“There’s never been a more exciting place to be than in L.A. right now,” says the television producer and art collector Maria Arena Bell. Indeed, the city’s art scene is heating up to a degree it hasn’t felt since the 1960s—and, by all accounts, Bell has played an integral role in its evolution.
She has, however, never shied away from its growing pains either. In 2008, Bell, then the head writer and executive producer of The Young and the Restless—the soap created by her husband Bill Bell, Jr.'s family—joined the board of the city's Museum of Contemporary Art. At the time, it wasn’t a particularly glamorous job: the global financial crisis was in full swing and the museum endowment had plummeted by $34 million. But Bell signed on anyway and recruited board members, organized benefit galas, and helped appoint a new director, Jeffrey Deitch (who left the institution amid some controversy last month to return to his roots as a dealer in New York).
Today, Bell plans to ease out of her expiring leadership role at MOCA once it names a new director, but plans to stay involved with that institution and the many other arts organizations she supports. Bell spoke to Artspace about collecting art, and what she has planned for her next chapter.
How did you begin collecting art?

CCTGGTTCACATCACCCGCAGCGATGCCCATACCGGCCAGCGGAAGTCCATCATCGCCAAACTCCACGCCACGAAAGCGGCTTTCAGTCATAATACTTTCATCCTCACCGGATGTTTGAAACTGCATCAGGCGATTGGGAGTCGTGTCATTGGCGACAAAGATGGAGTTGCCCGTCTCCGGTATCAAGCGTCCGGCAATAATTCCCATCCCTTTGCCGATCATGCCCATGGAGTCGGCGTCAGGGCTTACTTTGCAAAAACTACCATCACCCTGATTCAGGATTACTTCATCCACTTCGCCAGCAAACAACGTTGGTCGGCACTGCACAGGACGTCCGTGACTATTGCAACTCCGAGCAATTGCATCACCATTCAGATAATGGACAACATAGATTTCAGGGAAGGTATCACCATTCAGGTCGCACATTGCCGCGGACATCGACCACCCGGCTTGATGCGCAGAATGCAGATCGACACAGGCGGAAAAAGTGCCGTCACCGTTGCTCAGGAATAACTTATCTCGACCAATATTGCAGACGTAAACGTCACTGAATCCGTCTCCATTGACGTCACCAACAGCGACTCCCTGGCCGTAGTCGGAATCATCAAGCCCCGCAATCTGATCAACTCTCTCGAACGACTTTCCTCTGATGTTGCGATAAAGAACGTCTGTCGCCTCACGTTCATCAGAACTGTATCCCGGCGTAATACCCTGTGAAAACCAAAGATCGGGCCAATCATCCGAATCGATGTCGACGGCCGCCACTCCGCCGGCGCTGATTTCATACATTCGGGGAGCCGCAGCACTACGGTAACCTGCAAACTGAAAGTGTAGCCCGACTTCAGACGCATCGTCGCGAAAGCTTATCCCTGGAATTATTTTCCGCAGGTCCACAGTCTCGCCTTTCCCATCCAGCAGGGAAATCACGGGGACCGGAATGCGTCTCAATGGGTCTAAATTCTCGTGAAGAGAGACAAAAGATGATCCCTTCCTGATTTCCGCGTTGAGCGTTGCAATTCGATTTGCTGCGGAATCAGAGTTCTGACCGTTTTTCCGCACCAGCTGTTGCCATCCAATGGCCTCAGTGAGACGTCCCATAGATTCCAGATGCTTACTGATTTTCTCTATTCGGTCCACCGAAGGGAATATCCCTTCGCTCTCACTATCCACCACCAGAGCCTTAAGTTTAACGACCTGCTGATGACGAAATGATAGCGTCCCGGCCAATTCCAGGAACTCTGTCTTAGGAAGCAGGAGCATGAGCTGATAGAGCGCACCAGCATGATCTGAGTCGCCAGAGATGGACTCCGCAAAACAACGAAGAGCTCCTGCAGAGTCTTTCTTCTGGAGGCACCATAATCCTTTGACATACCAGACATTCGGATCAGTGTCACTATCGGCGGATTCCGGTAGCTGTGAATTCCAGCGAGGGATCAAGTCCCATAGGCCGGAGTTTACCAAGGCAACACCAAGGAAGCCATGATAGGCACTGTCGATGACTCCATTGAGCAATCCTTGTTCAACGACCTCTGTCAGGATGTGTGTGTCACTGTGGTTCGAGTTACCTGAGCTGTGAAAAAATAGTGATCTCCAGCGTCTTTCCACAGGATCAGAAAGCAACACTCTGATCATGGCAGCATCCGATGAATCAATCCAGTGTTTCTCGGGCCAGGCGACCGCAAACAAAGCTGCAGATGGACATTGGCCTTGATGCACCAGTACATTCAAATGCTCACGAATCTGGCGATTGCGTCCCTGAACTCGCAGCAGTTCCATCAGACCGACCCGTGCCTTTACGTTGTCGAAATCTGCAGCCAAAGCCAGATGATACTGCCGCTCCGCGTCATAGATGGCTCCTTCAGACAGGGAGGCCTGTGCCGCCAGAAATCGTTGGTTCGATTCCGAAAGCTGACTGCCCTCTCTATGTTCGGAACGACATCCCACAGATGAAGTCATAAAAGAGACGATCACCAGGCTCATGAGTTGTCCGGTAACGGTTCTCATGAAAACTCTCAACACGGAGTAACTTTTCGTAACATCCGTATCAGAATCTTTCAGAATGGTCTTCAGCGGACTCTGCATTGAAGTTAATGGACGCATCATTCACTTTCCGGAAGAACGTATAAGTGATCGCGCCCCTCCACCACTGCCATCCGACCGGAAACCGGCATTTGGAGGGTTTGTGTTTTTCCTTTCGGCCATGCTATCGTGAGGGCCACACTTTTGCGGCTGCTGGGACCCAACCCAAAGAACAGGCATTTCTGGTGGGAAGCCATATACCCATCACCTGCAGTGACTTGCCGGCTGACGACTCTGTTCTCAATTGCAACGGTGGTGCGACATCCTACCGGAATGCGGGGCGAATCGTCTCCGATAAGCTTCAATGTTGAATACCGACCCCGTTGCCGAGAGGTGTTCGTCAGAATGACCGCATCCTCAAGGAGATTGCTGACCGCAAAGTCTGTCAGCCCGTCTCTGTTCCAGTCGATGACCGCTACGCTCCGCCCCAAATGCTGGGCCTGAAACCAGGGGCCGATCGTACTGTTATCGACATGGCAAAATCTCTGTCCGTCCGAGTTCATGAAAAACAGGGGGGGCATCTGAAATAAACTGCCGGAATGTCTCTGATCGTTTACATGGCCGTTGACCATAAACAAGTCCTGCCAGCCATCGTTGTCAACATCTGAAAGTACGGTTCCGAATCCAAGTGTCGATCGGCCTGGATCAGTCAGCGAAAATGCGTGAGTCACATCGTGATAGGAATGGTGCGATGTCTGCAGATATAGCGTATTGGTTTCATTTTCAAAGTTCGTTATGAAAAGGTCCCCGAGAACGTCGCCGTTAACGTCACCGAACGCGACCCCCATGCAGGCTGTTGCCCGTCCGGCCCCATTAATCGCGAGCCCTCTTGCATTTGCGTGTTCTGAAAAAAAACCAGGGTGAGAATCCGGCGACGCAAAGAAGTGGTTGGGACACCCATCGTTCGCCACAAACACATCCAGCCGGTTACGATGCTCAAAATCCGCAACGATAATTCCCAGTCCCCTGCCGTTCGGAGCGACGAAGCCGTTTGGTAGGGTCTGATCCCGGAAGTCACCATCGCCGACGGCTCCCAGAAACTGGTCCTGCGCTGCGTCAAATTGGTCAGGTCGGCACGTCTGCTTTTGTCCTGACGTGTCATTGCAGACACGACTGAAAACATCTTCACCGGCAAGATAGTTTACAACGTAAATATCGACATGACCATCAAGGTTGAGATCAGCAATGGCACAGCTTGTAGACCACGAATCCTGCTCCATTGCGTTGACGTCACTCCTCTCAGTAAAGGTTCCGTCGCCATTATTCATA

I studied art history in college and loved art from an education standpoint. I started collecting when I moved to Hollywood to work as a writer in the 1980s. The first things I bought were George Hurrell vintage Hollywood photographs, and I still own that collection. Andy Warhol loved those old Hurrell film stills, and that was the beginning of my being a collector and loving living with art. Then I met my husband when we were in our mid-20s, and collecting is something that has been incredible for us. We buy some things together and he has an extraordinary collection that he spearheads. He is really the passionate collector, and I’m more interested in a very eclectic group of artists that just speak to me personally.
How do you decide today what to add to your own collection?
I have a very personal collection of artists whose work I respond to. I’m in my office now looking at work by Mark Ryden, Francesco Vezzoli, and other young artists. I am really drawn to things that speak to me, and they don't all really make sense as a collection. Some are quirkier than others, like Ryden, who is sort of outside the rigors of the market and attentions of the art world. Bill's collection is very focused on just a few artists in depth, while the collection that I've built is very insignificant in comparison. My main connection to the visual art world has been through philanthropy.